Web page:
Many things change after a couple decides to separate. In some cases, one parent may have been a stay-at-home parent before the divorce, but now they must find a new job. When they land a job, they may need to move to be closer, and they will, of course, want to bring their children.
If it is a short distance, the parents should have no trouble relocating with their children. However, in the Chicago metropolitan area, a parent cannot move over 25 miles within Illinois or out of the state without permission from the other parent and/or the court. In other parts of Illinois, in-state moves of over 50 miles require prior permission.
What Are Some Reasons to Want to Move?
As already stated, a new job may be a reason for the primary parent to move, but it is not the only reason a parent will elect to move. Sometimes, a move is necessary to:
- Be closer to family members;
- Have a better educational future for the children;
- Live in a safer neighborhood; and
- Get away from possible domestic violence.
If a parent suspects the other of hurting or neglecting their children, they can opt to not only move farther away, but also petition to have their allocation of parental responsibilities agreement modified by the court to restrict or stop visits.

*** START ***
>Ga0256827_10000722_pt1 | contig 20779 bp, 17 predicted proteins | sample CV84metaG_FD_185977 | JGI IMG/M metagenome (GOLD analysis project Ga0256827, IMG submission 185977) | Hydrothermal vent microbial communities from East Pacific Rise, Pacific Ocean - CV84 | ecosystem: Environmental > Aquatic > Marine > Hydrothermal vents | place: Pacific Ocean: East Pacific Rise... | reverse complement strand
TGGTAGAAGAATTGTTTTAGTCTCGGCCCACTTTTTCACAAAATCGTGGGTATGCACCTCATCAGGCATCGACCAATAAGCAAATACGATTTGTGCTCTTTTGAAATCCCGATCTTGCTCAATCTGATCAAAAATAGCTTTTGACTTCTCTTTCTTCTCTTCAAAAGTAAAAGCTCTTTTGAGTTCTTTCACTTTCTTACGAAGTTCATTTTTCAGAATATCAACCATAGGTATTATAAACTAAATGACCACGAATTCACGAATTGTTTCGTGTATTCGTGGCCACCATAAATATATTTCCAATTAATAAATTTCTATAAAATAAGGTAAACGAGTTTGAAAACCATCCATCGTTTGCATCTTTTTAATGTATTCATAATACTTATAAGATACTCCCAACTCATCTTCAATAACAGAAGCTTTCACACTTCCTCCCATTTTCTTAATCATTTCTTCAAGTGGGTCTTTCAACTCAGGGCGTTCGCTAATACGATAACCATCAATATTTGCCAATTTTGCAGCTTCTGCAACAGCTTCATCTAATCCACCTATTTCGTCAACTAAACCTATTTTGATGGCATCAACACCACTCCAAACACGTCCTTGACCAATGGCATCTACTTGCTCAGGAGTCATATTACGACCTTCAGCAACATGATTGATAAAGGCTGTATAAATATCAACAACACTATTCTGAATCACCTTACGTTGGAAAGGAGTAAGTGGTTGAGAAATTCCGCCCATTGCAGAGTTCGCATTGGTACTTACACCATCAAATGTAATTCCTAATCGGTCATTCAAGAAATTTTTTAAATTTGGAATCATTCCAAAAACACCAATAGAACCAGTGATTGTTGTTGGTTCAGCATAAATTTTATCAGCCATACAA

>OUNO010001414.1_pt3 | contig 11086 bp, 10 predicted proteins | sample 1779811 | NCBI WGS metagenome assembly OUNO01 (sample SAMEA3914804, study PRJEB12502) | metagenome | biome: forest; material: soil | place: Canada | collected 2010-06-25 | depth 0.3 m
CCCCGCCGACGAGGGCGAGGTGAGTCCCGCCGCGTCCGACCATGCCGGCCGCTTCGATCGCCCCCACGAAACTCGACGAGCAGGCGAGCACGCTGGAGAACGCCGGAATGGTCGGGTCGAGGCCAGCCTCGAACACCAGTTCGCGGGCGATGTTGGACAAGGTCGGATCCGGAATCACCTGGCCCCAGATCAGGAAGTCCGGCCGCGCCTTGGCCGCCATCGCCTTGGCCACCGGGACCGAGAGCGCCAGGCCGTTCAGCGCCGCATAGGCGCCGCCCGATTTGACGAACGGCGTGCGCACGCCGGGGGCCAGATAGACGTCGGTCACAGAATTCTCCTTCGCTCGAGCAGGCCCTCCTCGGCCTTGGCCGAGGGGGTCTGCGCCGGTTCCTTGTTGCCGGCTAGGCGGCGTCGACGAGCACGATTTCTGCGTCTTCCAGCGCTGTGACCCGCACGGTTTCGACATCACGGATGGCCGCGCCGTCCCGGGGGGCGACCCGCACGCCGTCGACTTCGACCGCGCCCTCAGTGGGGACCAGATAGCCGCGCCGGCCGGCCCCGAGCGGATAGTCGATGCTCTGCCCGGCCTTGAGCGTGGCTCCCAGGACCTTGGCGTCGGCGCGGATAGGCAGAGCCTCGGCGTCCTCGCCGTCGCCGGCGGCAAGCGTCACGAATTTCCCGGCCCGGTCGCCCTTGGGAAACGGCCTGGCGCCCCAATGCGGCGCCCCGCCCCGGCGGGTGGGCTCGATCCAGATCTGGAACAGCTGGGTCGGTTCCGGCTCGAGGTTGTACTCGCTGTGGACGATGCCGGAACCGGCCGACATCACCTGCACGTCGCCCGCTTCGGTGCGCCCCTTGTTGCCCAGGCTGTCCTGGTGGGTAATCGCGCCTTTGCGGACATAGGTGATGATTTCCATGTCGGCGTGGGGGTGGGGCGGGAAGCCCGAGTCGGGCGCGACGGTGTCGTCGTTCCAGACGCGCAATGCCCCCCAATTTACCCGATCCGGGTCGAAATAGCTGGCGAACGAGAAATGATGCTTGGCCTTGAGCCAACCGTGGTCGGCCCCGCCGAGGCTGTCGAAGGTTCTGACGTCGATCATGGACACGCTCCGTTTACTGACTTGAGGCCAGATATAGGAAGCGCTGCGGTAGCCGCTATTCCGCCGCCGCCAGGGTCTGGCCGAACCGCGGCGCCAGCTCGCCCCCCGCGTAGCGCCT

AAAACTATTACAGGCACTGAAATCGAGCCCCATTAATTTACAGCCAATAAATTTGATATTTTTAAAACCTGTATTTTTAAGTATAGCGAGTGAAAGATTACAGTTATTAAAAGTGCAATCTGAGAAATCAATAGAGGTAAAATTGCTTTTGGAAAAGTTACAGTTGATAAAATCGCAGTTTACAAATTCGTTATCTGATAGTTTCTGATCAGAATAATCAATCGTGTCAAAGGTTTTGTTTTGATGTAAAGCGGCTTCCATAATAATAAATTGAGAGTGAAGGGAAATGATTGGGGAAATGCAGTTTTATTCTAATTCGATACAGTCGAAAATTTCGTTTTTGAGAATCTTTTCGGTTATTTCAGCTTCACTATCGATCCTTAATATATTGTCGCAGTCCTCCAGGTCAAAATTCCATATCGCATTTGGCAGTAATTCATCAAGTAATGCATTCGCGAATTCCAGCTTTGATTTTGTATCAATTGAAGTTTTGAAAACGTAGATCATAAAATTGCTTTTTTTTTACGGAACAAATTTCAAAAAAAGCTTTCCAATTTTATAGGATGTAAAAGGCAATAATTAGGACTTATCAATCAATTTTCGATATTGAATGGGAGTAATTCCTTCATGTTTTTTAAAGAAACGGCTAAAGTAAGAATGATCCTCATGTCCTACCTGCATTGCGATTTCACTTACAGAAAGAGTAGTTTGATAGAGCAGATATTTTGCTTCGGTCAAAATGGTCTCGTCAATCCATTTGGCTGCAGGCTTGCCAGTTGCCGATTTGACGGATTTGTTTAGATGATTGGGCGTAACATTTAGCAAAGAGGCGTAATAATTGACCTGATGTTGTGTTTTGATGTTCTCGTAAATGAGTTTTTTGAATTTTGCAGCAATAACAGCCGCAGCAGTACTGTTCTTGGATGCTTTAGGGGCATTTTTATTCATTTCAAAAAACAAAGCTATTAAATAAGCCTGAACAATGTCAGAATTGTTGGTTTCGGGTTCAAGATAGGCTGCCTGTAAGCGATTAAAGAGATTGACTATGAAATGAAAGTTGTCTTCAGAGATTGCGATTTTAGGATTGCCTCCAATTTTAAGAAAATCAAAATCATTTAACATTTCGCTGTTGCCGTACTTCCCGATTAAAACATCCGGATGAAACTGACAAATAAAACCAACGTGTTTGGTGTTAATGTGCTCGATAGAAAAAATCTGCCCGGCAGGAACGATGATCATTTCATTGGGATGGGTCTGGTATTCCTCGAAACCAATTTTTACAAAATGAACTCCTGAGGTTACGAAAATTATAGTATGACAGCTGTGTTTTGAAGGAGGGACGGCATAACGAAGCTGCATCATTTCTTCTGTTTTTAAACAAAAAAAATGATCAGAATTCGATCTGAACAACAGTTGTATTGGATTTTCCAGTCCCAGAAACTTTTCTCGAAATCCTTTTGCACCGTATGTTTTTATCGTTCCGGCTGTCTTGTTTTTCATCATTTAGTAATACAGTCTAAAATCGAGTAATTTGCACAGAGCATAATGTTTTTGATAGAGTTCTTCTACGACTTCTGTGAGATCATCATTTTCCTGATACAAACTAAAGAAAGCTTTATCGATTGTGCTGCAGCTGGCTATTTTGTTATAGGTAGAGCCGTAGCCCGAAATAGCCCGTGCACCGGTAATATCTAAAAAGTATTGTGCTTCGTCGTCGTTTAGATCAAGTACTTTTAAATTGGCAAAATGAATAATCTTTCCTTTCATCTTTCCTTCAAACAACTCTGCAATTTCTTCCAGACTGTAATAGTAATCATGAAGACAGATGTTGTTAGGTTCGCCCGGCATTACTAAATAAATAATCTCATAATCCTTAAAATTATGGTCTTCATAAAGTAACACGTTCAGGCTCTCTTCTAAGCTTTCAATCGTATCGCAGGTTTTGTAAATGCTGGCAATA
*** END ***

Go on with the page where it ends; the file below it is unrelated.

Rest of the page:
What Does a Parent Need to do to Petition for Relocation?
The first step when thinking/planning to relocate is to give a written notice of the plans at least 60 days before the scheduled move. The notice must include the current residential address, the planned move date, and (if known) the new residential address.
The notice will be given to the parenting partner as well as the circuit clerk so that all parties involved are aware of the relocation plans. Then, the other parent can decide if they want to sign the notice and agree to the relocation. If the parent feels that their time with their children will be in jeopardy after the move, they can elect not to sign and the parent looking to move can file a petition to a family court judge.
The judge in charge will look at several factors when deciding whether or not to allow a relocation:
- Best interest of the child;
- Reasons for the relocation;
- Distance of the move;
- Why the other parent would deny the relocation;
- Presence of other family members near the new address; and
- The educational opportunities for the child.
Another thing the judge will do is figure out if they can modify the allocation of parental responsibilities in a way that will be reasonable for both parents. If a new, fair agreement cannot be reached, the judge will deny the relocation. The new agreement is necessary to allow the child to continue to have both parents in his or her life.
Contact a St. Charles, IL Divorce Attorney
After a divorce, there are many things that could make a separation agreement messy. It is best to have a knowledgeable lawyer from Weiler & Lengle help you explore your options regarding a relocation. If necessary, that lawyer can also help you through the litigation process as you seek the outcome you wish. To schedule a free consultation with a Kane County relocation lawyer, call 630-382-8050.